AUTHOR’S NOTE: This is a blog about my work. While many of the stories I tell here are personal, normally I try very hard to keep away from topics like my (or anyone else’s) politics. These are not normal times.
My best friend from grade school was sexually molested by a family member. She told me about this years later, when we were both near-adults, many years after the abuse ended, and many years after the family member had died. Sometime not long after this, she went to massage school and started work as a massage therapist. In school, she did internships at various community organizations. She spent the most time at a shelter for victims of domestic violence. I have a vivid memory of her telling me about this work experience. She talked at length about how she was really teaching women about safe touch and how it feels when their boundaries are honored.
This story of hers, coupled with everything I knew about her own touch history, was the seed that grew into my desire to go to massage school, and ultimately led me to where I am today. This very day. January 5, 2017. And to where I will be on January 20, Inauguration Day.
I will be at work.
See, lately, so many people I work with are feeling directly threatened and unsafe because of who they are. In my office, the one goal I have for every person is that they feel safe and they start to feel like their body is a place they can inhabit with ease and confidence. I have little power over what kind of threats or danger can appear to people once they leave my space. But with me, for that little time at least, I strive to create a place that is safe and free of judgment. I feel like those sorts of places are shrinking faster than the polar ice caps, so on January 20, I will be at work. Trying to hold that space.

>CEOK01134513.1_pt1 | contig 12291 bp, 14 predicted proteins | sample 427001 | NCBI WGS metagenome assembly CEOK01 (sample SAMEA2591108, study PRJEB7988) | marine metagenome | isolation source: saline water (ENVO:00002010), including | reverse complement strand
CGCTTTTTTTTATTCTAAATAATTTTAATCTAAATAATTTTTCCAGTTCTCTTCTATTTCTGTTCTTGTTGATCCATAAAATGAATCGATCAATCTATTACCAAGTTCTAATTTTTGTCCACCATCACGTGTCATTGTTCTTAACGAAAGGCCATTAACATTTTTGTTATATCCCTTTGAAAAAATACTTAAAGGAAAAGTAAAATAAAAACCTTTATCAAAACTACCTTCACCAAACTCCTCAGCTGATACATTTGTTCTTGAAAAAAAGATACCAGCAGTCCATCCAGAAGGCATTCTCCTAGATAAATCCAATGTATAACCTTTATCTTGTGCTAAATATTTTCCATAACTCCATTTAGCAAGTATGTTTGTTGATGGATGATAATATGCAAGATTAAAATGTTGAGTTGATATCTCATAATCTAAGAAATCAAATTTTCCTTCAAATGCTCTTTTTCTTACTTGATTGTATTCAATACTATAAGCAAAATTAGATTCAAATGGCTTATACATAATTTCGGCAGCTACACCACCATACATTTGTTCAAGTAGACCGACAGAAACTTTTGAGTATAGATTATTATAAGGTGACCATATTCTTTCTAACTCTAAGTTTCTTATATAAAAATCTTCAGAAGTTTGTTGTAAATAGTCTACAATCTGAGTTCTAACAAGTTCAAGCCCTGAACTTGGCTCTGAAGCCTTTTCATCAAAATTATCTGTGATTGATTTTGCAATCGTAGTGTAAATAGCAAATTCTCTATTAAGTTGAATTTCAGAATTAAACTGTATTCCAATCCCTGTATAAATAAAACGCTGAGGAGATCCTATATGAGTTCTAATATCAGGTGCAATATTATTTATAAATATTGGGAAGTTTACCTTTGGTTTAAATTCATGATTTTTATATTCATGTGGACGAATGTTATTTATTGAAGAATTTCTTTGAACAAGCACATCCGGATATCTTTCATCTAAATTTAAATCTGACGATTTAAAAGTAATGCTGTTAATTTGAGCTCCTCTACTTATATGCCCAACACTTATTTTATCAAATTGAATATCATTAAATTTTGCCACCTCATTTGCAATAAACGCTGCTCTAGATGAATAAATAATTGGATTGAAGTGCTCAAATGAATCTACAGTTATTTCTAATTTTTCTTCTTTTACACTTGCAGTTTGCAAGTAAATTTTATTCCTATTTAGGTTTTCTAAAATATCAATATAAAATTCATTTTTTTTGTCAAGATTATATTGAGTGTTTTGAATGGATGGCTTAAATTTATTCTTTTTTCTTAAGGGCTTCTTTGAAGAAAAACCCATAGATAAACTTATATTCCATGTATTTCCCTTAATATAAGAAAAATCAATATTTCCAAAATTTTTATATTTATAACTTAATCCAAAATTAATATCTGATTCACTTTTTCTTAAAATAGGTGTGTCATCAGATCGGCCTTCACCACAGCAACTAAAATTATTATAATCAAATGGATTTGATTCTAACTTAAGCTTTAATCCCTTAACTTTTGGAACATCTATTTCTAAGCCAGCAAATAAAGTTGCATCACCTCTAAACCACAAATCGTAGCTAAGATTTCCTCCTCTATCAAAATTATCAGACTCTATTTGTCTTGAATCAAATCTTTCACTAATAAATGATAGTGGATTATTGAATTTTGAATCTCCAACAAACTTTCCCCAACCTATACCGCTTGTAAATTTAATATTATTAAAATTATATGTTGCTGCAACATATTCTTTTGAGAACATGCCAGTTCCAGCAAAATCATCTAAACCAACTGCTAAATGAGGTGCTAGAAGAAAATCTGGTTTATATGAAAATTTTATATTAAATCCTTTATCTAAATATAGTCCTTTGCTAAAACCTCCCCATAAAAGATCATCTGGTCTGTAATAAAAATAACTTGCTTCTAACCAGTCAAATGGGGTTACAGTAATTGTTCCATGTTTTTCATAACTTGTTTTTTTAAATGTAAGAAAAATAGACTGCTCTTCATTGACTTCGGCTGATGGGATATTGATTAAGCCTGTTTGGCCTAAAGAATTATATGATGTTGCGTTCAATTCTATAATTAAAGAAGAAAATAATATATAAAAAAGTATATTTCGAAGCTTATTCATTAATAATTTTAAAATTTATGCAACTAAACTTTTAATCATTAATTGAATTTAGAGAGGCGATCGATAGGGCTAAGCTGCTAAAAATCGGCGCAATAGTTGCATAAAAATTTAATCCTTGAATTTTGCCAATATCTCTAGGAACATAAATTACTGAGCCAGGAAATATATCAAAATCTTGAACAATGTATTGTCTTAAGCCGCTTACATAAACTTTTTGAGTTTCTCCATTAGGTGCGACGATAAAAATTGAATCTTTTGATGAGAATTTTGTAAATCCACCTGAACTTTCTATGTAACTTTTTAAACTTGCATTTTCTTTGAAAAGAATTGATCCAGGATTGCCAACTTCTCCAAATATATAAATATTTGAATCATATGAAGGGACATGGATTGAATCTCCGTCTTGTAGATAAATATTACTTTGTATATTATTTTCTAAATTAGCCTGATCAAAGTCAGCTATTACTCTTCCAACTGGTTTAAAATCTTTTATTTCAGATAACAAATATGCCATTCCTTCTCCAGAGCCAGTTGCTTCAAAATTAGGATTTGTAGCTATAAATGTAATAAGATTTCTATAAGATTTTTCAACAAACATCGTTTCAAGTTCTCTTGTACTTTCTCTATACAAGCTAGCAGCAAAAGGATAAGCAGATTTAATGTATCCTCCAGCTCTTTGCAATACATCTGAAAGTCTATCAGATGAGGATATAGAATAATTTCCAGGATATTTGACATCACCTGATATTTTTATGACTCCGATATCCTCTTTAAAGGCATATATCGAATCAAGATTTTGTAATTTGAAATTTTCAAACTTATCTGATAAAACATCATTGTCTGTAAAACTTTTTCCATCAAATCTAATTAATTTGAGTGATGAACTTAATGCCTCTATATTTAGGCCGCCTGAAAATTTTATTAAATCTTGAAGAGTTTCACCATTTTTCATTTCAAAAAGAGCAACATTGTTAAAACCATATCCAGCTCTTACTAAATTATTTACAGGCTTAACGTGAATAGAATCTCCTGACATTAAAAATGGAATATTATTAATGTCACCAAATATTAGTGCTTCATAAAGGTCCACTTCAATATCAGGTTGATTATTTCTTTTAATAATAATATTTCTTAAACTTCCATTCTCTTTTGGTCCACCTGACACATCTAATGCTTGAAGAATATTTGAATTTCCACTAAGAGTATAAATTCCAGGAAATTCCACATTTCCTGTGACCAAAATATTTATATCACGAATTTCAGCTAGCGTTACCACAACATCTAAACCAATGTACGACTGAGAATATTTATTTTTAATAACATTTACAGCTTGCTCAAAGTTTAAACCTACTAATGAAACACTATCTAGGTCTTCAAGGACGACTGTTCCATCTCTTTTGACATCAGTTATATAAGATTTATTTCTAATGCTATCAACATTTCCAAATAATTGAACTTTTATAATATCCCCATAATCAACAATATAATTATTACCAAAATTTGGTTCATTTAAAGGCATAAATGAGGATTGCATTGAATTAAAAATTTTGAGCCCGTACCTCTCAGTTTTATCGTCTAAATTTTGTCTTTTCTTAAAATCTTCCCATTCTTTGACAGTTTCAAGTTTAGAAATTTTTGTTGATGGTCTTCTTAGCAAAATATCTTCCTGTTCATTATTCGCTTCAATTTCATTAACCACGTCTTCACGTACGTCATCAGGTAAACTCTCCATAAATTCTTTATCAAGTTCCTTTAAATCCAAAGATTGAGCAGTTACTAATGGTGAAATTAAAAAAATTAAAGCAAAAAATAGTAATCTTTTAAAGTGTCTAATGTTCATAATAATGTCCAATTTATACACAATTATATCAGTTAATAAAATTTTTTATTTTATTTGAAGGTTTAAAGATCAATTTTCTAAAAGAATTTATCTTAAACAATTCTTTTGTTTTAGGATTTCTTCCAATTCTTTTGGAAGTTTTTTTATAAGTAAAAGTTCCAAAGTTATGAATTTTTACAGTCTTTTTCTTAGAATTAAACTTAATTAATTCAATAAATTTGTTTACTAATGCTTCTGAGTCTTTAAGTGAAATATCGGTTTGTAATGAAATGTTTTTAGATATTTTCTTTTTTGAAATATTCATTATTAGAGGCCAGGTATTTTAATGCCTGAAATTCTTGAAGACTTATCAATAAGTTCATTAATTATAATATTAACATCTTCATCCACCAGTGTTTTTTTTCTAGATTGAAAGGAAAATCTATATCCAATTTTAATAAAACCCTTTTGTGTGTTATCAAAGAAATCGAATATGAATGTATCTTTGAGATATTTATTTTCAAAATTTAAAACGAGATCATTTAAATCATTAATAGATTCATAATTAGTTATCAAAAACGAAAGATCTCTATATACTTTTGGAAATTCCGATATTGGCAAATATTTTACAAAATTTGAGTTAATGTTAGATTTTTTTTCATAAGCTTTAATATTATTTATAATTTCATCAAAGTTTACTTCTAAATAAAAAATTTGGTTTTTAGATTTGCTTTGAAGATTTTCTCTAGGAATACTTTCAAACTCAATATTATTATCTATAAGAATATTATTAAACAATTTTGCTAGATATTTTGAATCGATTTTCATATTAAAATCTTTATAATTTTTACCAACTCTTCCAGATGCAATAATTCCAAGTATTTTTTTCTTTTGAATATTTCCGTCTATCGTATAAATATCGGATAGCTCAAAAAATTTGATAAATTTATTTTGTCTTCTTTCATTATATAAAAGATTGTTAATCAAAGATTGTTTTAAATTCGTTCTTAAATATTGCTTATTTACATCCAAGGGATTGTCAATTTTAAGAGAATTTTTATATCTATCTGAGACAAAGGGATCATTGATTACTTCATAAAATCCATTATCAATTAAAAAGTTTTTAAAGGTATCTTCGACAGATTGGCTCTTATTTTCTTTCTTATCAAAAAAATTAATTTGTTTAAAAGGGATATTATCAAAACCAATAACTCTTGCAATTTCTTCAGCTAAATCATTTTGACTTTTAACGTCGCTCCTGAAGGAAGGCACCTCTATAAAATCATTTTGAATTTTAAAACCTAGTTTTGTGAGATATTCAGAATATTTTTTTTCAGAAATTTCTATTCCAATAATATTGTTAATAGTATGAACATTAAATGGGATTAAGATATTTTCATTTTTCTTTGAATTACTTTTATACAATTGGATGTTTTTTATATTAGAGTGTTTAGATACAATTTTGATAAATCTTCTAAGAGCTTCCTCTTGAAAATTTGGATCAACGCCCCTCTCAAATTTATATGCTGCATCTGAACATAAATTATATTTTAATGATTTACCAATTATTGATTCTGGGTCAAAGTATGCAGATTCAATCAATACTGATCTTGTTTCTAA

For months now, I have been seeing some clients come through, only obliquely referring to the election and its results as they talk about how this ache or that pain or this overall anxious feeling just will not go away. In my outside job, working at a cancer treatment center, I have watched the unkind edges of how the political climate seeps even into the minds of people who are literally trying to save their own lives. I have been given the gift of heir trust, which I tried to honor by making a place for them to feel just a little bit like a connected and whole body.
And I have gone home and cried because I know that what I do won’t change the very real possibility that many of them will lose the ability to pay for their care, or that some of my clients in my regular practice still walk out into a world that has decided their love, or their religion, or their skin is now a problem. That they are a problem, and not so much a fellow human being.
And then I remember my best friend from grade school. How she took her trauma and turned it into action. Some kind of action. I can sit here and drink tea from my Jane Austen mug and wallow in my futility.
Or I can go to work. I can try, for just an hour at a time, for one person at a time, to create a space where we are again compassionate humans who listen to each other and honor each other. I don’t know what else to do, so I’ll be doing that.
I invite you to come and human with me for just a little while.